There are the trusted chains like Condeco, Le Pain Francais or Espresso House, where you can drink any kind of exotic coffee you can think of and you have a selection of teas that could rival a tea shop. There are the famous cafés in the old part of town, like the one that sell cinnamon buns large enough for four people to share. There are the traditional patisseries where you can only get tea in coffee cups and filter coffee with or without milk. To eat, there are the traditional open sandwiches with prawns, cheese and slices of peppers, or meatballs with beetroot salad. There are the new bakeries that also want in on the coffee crowd. The sweet smell of newly baked bread that mix with the more tangent smell of coffee. They will of course also happily provide you with your sandwich cake for those special occasions.
You have your favourites of course. My favourite used to be on Avenyn, smack in the centre of the city. Cramped in between all the nightclubs and bars was this little tiny place on two floors. All the furniture was picked up from the second hand shop, looking nice but proper old and eccentric. All the plates and cups were different with the only thing in common that they had blue details in their patterns. As a teenager, my friends and I would pop in there before or after going to the movies to have a bowl of tea and something sweet, usually a chocolate cake or a berry crumble.
Most cafés now a days serve proper lunches. There is the regular assortment of sandwiches that often come with a salad. There are quiches and couscous or quinoa salads. There are pasta and soup of the day. Usually, cafés are slightly cheaper too than going to a restaurant. Forget about Pret, Eat and Costa. They don’t exist. You have your mental list of where to go for coffee, where to go for lunch, where to go when you want a quiet space for a chat or to work on your computer. You know which cafés to go to that are open late; you know where to get your morning coffee on the go.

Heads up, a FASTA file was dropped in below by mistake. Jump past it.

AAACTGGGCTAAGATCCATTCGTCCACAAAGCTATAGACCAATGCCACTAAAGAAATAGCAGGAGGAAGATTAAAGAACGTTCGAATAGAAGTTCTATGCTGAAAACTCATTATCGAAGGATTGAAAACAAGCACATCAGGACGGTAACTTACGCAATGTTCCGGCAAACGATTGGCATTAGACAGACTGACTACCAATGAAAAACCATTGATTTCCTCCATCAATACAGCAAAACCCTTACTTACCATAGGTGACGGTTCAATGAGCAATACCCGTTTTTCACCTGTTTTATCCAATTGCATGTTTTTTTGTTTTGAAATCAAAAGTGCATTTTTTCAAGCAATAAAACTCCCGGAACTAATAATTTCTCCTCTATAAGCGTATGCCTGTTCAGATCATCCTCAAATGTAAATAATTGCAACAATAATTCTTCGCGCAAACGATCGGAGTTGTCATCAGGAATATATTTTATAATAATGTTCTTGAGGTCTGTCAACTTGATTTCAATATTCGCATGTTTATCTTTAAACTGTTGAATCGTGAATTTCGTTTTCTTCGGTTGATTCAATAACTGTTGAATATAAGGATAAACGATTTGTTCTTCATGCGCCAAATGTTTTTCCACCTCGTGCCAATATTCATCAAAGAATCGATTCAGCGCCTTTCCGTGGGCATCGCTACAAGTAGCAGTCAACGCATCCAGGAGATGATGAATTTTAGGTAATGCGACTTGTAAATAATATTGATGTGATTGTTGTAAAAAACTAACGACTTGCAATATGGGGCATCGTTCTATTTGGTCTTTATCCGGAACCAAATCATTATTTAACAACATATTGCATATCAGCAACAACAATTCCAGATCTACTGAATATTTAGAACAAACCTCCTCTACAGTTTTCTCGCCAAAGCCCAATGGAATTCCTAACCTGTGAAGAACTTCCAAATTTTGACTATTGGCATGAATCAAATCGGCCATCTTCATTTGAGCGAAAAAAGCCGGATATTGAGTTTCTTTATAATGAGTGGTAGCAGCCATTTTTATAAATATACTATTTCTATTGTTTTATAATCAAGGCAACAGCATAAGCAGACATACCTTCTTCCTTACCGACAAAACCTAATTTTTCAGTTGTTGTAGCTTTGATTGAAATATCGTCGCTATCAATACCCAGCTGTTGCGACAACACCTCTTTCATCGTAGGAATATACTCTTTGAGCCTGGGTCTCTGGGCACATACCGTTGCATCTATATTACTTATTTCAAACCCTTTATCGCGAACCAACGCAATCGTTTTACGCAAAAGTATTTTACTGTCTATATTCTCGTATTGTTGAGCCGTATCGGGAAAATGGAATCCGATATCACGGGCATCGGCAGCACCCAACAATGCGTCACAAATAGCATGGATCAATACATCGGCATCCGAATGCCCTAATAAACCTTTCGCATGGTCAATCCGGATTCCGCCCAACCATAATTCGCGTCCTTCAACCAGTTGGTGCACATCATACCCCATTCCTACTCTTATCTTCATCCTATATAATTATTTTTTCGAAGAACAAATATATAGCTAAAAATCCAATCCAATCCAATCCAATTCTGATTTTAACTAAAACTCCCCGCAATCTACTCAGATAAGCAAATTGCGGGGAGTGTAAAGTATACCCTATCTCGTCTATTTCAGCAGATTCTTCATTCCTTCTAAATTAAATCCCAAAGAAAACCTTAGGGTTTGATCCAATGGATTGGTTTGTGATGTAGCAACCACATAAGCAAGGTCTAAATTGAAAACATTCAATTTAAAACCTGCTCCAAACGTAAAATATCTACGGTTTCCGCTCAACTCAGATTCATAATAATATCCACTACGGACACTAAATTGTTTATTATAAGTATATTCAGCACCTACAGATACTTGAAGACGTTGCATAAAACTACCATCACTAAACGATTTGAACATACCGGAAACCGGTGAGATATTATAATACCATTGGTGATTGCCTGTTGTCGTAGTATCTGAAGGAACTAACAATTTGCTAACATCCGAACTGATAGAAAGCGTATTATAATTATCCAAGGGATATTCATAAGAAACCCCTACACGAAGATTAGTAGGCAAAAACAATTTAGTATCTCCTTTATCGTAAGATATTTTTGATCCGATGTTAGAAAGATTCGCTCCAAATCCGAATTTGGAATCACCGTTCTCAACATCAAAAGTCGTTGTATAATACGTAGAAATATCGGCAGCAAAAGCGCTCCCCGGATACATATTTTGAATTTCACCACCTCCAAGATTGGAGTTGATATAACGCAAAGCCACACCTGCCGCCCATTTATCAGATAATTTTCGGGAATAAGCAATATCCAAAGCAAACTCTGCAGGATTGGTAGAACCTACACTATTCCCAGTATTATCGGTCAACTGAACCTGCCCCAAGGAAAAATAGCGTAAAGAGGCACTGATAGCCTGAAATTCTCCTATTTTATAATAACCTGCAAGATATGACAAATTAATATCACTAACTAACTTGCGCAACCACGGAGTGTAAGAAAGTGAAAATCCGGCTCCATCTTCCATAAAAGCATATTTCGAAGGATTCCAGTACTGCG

For lunch, I liked Kosmos, just off the main shopping street that served lovely Thai soups. There was the temptation to go to Steinbrenner & Nyberg for soup lunch and cake. They make the most fabulous cakes and if you go there for lunch, you get soup, freshly baked bread and can taste as many and as much as you like of their various cakes. The best part…their soups are actually amazing too.
As you might suspect by now, “having a coffee” is a way of life in Sweden. That is how I catch up with my friends. Whenever you want to meet up with someone and you don’t have any fixed plans, “let’s have a coffee”. You’ll meet somewhere that’s convenient and there is always a café around the corner. After the initial decision of having a tea or a coffee and whether to be sensible and have a sandwich or to treat yourself to something sweet, you’ll find yourself a corner to have chat. Tea often comes in the size of a small soup bowl and fresh hot water can usually be had for free. If you’re the Cafe Latte type, it can get expensive. ‘Cause, let’s face it, you’ll spend at least an hour there, catching up on life, love, work and whatever else might be going on. Issues will be discussed, dissected and turned over again. Tears might come, laughter for sure.
No matter how many cafés there are in Gothenburg they are generally busy. In the morning you have the early birds and the breakfast-and-coffee-on-the-go crowd. Then comes the self-employed and work-from-home people with their computers in tow. In between them, sit the diligent university students trying to do some homework before their classes. The Latte mums come at all hours with babies and their buggies blocking everyone’s way. Busy career women who can’t just stay at home and look after their babies, meet up with their maternity groups, having large Cafe Lattes and discussing how wonderful it is to be a mum, although I suspect most of them miss being at work. At midday come the office crowd and the shoppers to get lunch and a chat with their co-workers or friends. More students drop in, now of all ages and in groups. After classes it’s time for group projects and to help each other out with assignments. At 5-6 o’clock the after-work bunch starts to arrive, wanting to catch up with friends before going home. Better to have a sandwich and a coffee with a friend you haven’t seen in a while than to go home to the same boring stuff on TV. At eight, the first cafés start closing but don’t worry there are those that stay open until eleven at least.
There are things I miss about Sweden such as “having a coffee,” because, as I tried to explain to my American friend once, when she said Americans don’t like coffee enough for cafés, in Sweden cafés has nothing to do with coffee. There is always time for a coffee, that is to say, there’s always time to catch up with a friend.
Condeco Östra Hamngatan